Lords of Dogtown underwhelmed at the box office with $11.2 million in the United States and $2.1 million overseas, but Stacy Peralta and others involved in the film had few complaints. “When all of us were growing up during the Dogtown days, surfing Bay Street and skateboarding Bicknell Hill and the local school playgrounds, we were always being told by outsiders, especially East Coasters, that there was no culture in Los Angeles. It was felt that L.A. was a cultural wasteland. Lords of Dogtown is a testament to how wrong they all were. There was a culture out here. The problem was that it was unrecognizable at the time because it was a new form of urban culture. It was something people hadn’t yet seen.”

Lords of Dogtown, 2005, Victor Rasuk, John Robinson, Emile Hirsch

Should I Care?

If you’ve ever dreamed of seeing the Dogtown scene — or any skateboarding scene — lavishly restaged as a major motion picture, it’s hard to imagine a much better recreation than the one Stacy Peralta and Catherine Hardwicke labored over for Lords of Dogtown. Cinematographer Elliot Davis evokes Star Wars in the action scenes, with freestyle skaters swooping through a concrete gully like X-Wing fighters zooming through the Death Star. The problem is that even the most radical carves get pretty boring after two minutes, and in attempting to not make a cheesy movie, the filmmakers plumb forgot to make a movie.

Lords of Dogtown
plays like two hours of outtakes that were deemed too tedious to make the cut of an actual film. Character, dialogue and atmosphere are so inert that when the credits ran, I didn’t even recall seeing certain actors in the movie. The exception is Heath Ledger, swaggering his way through scenes with all the sobriety of Jim Morrison. The rest of the cast turns in passable impressions of American youth we’re led to believe desperately yearn to escape, but if the intention was to accurately document the Dogtown scene for future generations, Peralta accomplished that and more with Dogtown and Z-Boys. The limp Hollywood version can’t help but be anything but the limp Hollywood version.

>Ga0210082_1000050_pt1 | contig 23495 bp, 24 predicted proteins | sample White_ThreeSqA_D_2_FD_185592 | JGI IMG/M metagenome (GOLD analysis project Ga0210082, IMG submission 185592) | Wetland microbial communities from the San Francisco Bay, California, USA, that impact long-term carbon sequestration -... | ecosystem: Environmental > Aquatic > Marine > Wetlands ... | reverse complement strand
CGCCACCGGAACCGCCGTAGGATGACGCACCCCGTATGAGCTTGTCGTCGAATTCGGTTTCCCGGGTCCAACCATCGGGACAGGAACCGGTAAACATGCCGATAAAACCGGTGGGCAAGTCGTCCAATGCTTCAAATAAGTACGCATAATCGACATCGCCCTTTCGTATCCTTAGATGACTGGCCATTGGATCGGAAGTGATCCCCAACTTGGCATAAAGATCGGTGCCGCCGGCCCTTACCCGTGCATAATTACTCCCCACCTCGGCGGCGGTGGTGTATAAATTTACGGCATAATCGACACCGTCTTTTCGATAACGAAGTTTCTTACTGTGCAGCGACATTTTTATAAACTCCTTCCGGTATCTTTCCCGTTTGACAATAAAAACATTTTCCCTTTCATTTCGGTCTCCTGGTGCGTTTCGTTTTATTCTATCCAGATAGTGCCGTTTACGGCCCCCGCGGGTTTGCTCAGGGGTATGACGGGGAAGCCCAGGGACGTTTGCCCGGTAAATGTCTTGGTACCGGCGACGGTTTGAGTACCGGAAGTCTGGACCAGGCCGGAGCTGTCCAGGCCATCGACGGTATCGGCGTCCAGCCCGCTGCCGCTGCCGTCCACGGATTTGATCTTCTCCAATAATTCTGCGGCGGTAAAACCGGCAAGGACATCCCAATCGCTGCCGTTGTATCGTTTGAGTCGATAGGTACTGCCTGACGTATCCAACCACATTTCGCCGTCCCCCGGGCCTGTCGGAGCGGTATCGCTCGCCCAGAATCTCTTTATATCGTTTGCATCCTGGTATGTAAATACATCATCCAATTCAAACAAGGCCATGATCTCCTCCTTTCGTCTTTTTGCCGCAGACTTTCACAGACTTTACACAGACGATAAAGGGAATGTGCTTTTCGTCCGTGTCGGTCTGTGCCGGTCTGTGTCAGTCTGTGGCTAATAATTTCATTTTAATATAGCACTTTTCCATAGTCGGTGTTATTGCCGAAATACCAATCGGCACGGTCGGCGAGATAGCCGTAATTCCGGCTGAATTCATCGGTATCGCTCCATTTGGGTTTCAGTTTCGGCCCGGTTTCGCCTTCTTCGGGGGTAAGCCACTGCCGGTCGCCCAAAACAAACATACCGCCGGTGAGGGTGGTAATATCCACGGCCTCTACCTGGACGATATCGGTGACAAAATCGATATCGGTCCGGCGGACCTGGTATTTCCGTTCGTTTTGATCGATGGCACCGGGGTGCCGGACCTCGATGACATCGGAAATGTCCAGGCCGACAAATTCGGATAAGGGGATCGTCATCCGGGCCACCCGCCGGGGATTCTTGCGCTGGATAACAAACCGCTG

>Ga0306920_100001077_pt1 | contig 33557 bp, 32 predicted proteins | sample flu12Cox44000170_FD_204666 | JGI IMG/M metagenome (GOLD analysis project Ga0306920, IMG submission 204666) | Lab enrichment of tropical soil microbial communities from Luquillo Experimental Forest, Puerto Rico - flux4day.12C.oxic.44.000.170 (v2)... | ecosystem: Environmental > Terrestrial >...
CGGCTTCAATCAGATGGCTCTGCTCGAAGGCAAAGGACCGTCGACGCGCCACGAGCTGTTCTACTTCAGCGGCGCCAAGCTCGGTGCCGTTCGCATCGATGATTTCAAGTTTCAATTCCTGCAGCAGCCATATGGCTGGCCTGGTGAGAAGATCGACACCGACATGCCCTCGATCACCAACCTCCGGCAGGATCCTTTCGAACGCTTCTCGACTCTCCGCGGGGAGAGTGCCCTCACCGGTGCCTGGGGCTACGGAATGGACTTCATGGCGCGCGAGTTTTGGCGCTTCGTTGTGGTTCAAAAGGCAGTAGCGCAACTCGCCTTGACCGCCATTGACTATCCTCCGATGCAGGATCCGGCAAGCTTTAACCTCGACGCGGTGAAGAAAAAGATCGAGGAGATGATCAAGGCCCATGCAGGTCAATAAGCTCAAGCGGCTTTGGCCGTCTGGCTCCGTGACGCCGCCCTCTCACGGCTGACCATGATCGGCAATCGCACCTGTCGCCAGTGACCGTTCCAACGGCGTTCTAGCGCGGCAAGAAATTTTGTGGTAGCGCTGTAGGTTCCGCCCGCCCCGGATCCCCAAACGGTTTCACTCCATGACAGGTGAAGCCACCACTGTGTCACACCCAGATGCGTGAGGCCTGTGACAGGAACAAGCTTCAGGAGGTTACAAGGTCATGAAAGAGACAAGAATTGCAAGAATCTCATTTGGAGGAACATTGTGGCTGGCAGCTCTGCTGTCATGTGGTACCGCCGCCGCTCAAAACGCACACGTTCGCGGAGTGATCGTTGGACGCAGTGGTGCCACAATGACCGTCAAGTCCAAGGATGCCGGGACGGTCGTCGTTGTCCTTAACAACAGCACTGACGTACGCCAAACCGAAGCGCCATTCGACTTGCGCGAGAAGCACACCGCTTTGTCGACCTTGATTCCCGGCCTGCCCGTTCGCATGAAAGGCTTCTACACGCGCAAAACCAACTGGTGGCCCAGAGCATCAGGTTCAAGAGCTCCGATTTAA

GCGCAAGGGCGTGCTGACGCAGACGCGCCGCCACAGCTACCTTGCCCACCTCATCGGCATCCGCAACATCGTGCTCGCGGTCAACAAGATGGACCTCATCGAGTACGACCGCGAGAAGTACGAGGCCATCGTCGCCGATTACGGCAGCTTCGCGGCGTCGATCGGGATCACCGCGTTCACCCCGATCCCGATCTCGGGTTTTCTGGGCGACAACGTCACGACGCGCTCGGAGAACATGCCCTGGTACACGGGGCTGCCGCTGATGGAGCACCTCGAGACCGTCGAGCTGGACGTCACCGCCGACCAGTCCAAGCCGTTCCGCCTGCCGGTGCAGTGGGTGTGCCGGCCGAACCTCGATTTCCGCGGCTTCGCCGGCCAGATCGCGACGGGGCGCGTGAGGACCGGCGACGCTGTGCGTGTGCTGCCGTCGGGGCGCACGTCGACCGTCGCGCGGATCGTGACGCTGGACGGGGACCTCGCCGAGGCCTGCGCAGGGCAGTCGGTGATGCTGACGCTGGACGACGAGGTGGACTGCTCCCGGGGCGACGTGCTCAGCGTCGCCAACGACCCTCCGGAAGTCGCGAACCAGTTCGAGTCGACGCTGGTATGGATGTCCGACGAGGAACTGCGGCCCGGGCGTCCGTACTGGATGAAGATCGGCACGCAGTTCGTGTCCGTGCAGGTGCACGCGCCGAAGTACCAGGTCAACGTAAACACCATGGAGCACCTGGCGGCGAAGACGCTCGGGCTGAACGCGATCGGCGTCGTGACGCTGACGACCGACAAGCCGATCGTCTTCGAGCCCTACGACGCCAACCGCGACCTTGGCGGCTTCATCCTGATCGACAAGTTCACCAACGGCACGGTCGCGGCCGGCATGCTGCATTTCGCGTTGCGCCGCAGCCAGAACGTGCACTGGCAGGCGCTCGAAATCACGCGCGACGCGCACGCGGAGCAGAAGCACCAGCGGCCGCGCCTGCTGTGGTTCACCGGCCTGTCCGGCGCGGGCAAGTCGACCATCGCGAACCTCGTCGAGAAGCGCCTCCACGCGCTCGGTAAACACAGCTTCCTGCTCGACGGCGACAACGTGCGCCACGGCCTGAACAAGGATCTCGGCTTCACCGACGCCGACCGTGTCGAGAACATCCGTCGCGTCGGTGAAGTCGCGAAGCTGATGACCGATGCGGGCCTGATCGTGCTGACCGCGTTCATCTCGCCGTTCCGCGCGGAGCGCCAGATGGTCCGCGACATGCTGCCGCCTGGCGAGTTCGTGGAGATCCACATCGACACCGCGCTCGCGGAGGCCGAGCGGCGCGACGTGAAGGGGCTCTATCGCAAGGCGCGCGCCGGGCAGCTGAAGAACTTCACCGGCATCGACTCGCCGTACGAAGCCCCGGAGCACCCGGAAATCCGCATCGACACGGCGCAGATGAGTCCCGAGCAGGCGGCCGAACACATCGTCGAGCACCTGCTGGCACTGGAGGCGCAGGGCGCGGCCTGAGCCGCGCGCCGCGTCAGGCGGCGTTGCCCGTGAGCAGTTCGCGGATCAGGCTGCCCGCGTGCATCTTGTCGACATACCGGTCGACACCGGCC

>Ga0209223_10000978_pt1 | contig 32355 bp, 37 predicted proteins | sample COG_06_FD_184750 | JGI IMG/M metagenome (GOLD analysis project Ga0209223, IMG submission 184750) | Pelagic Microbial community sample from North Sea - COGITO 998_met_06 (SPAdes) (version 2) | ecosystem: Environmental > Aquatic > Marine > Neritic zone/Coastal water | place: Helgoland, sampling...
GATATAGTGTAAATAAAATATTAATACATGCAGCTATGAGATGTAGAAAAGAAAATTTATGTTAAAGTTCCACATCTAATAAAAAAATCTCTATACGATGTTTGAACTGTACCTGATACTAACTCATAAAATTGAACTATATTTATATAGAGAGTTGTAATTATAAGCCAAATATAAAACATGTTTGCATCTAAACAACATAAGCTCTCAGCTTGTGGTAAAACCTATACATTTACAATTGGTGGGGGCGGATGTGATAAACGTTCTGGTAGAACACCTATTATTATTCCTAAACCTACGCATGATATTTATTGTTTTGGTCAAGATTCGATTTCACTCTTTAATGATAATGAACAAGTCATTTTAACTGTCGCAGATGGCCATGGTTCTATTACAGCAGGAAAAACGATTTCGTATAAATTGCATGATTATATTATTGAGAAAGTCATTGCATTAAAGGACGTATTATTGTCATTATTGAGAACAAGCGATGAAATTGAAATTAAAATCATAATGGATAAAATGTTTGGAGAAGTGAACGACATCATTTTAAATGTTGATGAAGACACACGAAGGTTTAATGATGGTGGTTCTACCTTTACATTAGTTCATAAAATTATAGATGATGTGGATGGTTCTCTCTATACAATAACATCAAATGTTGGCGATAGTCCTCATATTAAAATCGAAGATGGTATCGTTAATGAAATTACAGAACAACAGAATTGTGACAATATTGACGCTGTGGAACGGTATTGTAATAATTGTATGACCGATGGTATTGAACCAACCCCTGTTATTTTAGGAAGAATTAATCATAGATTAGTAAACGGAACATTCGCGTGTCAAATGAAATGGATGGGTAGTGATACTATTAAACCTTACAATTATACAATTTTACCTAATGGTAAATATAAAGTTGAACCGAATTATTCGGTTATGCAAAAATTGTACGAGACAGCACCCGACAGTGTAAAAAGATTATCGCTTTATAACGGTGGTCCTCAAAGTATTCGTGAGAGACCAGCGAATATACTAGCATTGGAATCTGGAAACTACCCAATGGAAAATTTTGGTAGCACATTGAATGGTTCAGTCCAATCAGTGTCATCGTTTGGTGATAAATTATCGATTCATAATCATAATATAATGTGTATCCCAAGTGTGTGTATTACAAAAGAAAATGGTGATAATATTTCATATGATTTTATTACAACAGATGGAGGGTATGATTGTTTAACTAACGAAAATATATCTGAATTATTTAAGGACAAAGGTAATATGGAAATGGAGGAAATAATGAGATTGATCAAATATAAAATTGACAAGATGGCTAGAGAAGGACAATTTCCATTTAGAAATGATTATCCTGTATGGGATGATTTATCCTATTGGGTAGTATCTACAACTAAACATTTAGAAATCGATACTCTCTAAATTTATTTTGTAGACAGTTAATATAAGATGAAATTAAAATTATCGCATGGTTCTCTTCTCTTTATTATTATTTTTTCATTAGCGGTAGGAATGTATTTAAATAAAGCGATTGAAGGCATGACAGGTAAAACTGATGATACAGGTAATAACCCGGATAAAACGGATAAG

Lords of Dogtown, 2005

Where’d You Get All of This?
“Surf, Skate Culture in Sony Sights” By Marc Graser/ Jonathan Bing. Variety, 23 January 2003

“Beyond Dogtown”
By Dennis Romero. Los Angeles City Beat, 17 June 2004

“The Z-Boys Are Back In Town”
By Rachel Abramowitz. The Los Angeles Times, 20 March 2005

“Recounting Skateboarding’s Upstart Days”
By Sharon Waxman. The New York Times, 23 May 2005

“The Original Lords of Dogtown
By Fred Topel. Movieweb, 31 May 2005

“Wheels, Reinvented”
By Matthew Hays. The Montreal Mirror, 2 June 2005

Behind the Scenes: Lords of Dogtown. Compiled by Catherine Hardwicke. Concrete Wave Editions (2005)

“Even Sweeter The Second Time Around” By Nancy Hendrickson. Moviemaker, 3 February 2007

“Catherine Hardwicke Interview”
By Daniel Robert Epstein.

Tags: Brother/sister relationship · Coming of age · Drunk scene · Father/son relationship